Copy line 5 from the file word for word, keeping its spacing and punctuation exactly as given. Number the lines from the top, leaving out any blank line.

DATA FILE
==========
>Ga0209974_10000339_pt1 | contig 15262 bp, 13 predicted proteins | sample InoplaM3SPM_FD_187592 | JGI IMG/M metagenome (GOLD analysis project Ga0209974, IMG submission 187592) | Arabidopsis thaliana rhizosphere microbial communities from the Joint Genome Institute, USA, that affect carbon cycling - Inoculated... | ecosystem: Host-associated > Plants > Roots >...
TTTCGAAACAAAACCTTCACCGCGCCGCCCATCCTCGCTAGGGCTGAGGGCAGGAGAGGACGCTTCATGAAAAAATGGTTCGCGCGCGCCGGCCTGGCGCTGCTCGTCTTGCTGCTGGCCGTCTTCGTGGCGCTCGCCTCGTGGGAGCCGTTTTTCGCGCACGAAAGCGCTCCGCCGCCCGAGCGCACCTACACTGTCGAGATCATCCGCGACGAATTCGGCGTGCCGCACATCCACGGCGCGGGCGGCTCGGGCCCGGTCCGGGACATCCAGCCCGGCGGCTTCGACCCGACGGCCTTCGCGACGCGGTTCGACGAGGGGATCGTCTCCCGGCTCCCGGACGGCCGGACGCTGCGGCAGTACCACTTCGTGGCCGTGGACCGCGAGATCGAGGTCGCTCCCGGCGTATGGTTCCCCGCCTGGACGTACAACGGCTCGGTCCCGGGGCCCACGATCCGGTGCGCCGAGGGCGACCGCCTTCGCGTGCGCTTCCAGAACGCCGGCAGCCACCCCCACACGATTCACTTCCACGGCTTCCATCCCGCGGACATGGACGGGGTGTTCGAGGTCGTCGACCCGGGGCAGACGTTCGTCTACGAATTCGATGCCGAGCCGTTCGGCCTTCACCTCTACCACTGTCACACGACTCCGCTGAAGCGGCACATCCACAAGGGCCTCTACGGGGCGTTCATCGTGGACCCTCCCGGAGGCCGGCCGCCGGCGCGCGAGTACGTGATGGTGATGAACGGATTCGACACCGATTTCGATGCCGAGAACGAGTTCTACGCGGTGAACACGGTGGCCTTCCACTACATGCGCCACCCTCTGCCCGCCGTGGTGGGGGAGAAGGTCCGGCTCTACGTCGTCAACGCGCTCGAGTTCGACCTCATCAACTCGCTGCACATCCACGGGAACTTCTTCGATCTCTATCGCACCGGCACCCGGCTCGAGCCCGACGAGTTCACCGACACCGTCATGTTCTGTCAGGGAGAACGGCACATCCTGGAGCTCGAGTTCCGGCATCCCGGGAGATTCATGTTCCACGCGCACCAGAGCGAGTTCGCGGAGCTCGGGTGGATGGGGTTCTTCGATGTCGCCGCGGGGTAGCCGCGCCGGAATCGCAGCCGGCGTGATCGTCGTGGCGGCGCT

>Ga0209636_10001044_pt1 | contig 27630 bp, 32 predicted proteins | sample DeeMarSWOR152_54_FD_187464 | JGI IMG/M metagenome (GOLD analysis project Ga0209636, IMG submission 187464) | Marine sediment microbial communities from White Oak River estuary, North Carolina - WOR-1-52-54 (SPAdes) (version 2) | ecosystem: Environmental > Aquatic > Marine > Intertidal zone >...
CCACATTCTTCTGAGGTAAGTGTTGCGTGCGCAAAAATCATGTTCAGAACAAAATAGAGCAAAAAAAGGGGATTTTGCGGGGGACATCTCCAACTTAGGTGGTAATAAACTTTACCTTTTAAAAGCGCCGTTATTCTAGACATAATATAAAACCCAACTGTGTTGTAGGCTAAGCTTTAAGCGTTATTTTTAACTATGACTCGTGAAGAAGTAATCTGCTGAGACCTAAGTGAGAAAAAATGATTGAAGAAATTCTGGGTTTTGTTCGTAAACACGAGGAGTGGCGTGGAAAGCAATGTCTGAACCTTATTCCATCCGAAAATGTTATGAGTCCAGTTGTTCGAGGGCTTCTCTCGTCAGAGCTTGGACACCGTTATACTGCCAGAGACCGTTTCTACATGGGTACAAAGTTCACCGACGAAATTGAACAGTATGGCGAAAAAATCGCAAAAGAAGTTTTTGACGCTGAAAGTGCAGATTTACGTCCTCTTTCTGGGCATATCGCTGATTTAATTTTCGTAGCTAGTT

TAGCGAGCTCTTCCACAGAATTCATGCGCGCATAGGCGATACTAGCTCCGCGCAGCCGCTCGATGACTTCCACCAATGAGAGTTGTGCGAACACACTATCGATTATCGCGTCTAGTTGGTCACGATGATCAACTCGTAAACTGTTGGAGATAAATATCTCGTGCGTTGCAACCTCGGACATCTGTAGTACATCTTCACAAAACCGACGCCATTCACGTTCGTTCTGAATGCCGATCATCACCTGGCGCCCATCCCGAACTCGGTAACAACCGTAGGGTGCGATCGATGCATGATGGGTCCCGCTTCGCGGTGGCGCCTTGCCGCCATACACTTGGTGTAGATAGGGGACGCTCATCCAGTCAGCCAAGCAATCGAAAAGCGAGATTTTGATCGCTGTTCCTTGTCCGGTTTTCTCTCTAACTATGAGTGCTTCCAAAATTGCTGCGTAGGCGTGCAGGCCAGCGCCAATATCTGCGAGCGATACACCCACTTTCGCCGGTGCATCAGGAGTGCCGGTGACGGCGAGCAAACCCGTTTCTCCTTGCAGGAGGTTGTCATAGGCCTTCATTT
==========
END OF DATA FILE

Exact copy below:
TAGCGAGCTCTTCCACAGAATTCATGCGCGCATAGGCGATACTAGCTCCGCGCAGCCGCTCGATGACTTCCACCAATGAGAGTTGTGCGAACACACTATCGATTATCGCGTCTAGTTGGTCACGATGATCAACTCGTAAACTGTTGGAGATAAATATCTCGTGCGTTGCAACCTCGGACATCTGTAGTACATCTTCACAAAACCGACGCCATTCACGTTCGTTCTGAATGCCGATCATCACCTGGCGCCCATCCCGAACTCGGTAACAACCGTAGGGTGCGATCGATGCATGATGGGTCCCGCTTCGCGGTGGCGCCTTGCCGCCATACACTTGGTGTAGATAGGGGACGCTCATCCAGTCAGCCAAGCAATCGAAAAGCGAGATTTTGATCGCTGTTCCTTGTCCGGTTTTCTCTCTAACTATGAGTGCTTCCAAAATTGCTGCGTAGGCGTGCAGGCCAGCGCCAATATCTGCGAGCGATACACCCACTTTCGCCGGTGCATCAGGAGTGCCGGTGACGGCGAGCAAACCCGTTTCTCCTTGCAGGAGGTTGTCATAGGCCTTCATTT